comes to an end...
Keep the warm days going with the “sunny notes” whose sillage has grown popular in the last two decades as we began to take winter trips to sunny destinations and aspire to year-round tanned skin.
It all began in 1927 when Jean Patou invented the first oil to tan the skin while protecting it from the sun’s harmful effects. Named Huile de Chaldée, the oil released floral notes of rose, narcissus and jasmine and contained benzyl salicylate, a fragrant blender able to intensify "warm" floral scents and originally used as a UV-blocking substance.
A decade later, thanks to France's paid vacation introduced in 1936, a popular variation of the oil called Ambre Solaire featuring the same notes further popularized the scent. While the iconic fragrance of Ambre Solaire wafted through Europe’s beaches, evoking warm sand, white flowers and sea spray, American vacationers were all reaching for Hawaiian Tropic suntan lotion with its delicious, creamy coconut scent.
«Sunny notes whisk us off to faraway places.»
Aqua Vitae forte
Eau de parfum
Almost legendary in our collective imagination, faraway places are home to fertile lands bearing a multitude of unique natural raw materials to transport us through scent – ylang-ylang, Tiaré blossom, frangipani and monoi. Today, the term “sunny notes” thus includes all the fragrances which remind us of vacation, exotic destinations and far-off places: voluptuous floral aromas of jasmine, orange blossom, frangipani, Tiaré blossom and tuberose, tropical fruity notes like coconut, mango and perhaps fig, and of course, the scent of Monoi.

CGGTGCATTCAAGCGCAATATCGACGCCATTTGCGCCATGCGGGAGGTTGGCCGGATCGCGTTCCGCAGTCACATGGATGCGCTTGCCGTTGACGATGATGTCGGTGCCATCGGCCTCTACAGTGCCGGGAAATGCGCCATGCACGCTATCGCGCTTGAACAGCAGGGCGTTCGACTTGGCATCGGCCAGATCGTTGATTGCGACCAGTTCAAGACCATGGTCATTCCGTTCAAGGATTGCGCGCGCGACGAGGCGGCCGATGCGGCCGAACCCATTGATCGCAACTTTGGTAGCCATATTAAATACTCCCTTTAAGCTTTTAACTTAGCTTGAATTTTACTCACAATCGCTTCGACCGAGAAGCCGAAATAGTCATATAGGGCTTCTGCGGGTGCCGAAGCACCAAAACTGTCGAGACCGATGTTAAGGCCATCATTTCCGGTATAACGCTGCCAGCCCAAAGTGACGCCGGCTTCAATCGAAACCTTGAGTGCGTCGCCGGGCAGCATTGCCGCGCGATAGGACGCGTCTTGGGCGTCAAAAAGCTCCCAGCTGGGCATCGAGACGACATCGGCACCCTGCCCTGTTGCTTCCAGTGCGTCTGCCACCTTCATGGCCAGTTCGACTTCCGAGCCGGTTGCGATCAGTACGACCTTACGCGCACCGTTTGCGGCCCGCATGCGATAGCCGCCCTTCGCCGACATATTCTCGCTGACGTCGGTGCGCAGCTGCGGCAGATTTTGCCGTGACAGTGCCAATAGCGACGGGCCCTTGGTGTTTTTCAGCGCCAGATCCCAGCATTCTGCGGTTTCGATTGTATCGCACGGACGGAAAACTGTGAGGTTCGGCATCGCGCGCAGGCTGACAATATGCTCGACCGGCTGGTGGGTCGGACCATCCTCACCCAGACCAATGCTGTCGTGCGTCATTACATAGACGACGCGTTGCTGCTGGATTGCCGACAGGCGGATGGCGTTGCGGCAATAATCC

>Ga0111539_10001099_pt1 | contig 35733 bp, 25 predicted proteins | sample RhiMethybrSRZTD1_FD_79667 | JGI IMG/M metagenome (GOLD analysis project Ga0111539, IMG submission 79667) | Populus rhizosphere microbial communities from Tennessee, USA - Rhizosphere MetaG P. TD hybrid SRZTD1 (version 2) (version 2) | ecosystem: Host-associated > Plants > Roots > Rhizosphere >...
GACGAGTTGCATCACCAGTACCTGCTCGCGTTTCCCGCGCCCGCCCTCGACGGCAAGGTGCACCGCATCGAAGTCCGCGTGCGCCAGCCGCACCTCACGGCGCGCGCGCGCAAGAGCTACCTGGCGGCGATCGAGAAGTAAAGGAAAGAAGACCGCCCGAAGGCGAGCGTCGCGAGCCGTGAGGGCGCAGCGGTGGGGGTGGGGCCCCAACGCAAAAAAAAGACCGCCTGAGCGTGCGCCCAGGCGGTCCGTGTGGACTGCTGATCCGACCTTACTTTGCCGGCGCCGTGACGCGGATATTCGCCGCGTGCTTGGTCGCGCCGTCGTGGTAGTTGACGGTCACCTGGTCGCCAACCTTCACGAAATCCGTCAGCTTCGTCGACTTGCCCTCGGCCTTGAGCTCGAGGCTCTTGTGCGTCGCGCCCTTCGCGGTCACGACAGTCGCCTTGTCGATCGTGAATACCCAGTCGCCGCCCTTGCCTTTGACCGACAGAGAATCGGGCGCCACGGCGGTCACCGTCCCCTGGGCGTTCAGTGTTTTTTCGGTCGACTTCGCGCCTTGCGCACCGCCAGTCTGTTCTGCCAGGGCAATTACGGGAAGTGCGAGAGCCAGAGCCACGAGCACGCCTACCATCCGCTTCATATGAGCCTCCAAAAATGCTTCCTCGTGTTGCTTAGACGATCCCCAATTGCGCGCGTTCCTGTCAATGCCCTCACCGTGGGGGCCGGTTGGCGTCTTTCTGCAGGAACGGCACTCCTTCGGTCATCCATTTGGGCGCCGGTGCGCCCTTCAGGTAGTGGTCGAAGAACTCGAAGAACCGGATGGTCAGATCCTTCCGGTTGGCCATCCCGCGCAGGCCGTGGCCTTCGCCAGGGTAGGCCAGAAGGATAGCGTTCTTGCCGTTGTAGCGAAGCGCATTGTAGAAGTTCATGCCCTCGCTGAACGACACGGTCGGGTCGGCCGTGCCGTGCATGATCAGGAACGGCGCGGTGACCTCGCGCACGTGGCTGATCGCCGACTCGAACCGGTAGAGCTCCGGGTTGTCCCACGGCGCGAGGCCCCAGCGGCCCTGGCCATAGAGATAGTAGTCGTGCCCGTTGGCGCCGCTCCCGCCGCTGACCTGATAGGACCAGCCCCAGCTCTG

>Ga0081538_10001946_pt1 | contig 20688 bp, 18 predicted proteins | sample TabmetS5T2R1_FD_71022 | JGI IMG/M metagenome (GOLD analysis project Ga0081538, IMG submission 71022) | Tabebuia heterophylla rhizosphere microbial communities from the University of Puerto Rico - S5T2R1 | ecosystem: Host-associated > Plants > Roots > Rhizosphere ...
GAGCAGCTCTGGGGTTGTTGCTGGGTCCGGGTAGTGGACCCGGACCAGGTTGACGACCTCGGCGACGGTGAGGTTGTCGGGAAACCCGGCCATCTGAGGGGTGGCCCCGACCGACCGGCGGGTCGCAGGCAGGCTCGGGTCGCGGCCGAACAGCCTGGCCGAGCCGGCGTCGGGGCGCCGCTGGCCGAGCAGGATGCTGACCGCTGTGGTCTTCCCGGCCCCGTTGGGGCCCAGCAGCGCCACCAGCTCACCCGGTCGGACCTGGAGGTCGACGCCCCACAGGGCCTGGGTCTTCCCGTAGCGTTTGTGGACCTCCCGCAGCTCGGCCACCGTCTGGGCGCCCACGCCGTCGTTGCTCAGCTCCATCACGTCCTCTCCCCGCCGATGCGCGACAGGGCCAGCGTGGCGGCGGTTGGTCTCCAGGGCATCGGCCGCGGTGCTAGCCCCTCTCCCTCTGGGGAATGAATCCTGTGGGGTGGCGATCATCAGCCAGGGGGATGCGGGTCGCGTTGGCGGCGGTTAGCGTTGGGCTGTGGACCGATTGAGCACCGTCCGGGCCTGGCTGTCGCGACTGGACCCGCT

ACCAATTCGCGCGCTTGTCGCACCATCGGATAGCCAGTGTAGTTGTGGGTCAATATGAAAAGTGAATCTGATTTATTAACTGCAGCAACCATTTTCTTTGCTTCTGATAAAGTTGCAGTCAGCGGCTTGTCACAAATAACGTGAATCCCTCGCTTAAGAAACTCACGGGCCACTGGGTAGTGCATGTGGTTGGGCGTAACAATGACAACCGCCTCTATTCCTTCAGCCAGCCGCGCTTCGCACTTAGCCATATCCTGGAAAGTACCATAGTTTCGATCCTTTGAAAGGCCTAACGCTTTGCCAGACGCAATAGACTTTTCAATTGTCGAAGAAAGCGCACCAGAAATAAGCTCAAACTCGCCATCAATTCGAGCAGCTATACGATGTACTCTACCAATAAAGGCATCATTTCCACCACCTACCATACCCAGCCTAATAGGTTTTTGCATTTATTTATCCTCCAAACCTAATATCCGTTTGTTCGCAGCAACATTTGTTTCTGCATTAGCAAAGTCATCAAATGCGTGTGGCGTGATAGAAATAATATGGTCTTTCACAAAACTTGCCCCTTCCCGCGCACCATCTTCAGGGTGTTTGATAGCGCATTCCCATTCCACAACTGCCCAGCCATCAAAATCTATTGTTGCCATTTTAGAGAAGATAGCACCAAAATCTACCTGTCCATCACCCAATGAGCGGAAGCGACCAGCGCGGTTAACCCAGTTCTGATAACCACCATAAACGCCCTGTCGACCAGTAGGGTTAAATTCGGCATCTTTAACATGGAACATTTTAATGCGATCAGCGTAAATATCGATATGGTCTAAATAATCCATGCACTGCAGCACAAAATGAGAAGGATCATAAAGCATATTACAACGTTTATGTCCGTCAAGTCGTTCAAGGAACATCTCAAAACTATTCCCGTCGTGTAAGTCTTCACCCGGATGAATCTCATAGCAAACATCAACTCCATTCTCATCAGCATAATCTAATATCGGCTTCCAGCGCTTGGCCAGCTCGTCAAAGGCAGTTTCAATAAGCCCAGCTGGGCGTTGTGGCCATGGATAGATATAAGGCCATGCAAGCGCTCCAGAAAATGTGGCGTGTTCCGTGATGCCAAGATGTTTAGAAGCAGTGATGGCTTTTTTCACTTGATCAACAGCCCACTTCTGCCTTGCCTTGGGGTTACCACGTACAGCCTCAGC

Staying true to the classic formula, these accords are bursting with solar notes from the traditionally used benzyl salicylate, a chemical compound naturally present in a wide variety of flowers including lily, ylang-ylang, carnation and orange blossom. Today, this ingredient still anchors the different facets of olfactory compositions we know and love: soft and sensual spicy scents, fruity and milky accords like coconut, or almond aromas drawing inspiration from frangipane or heliotrope flowers.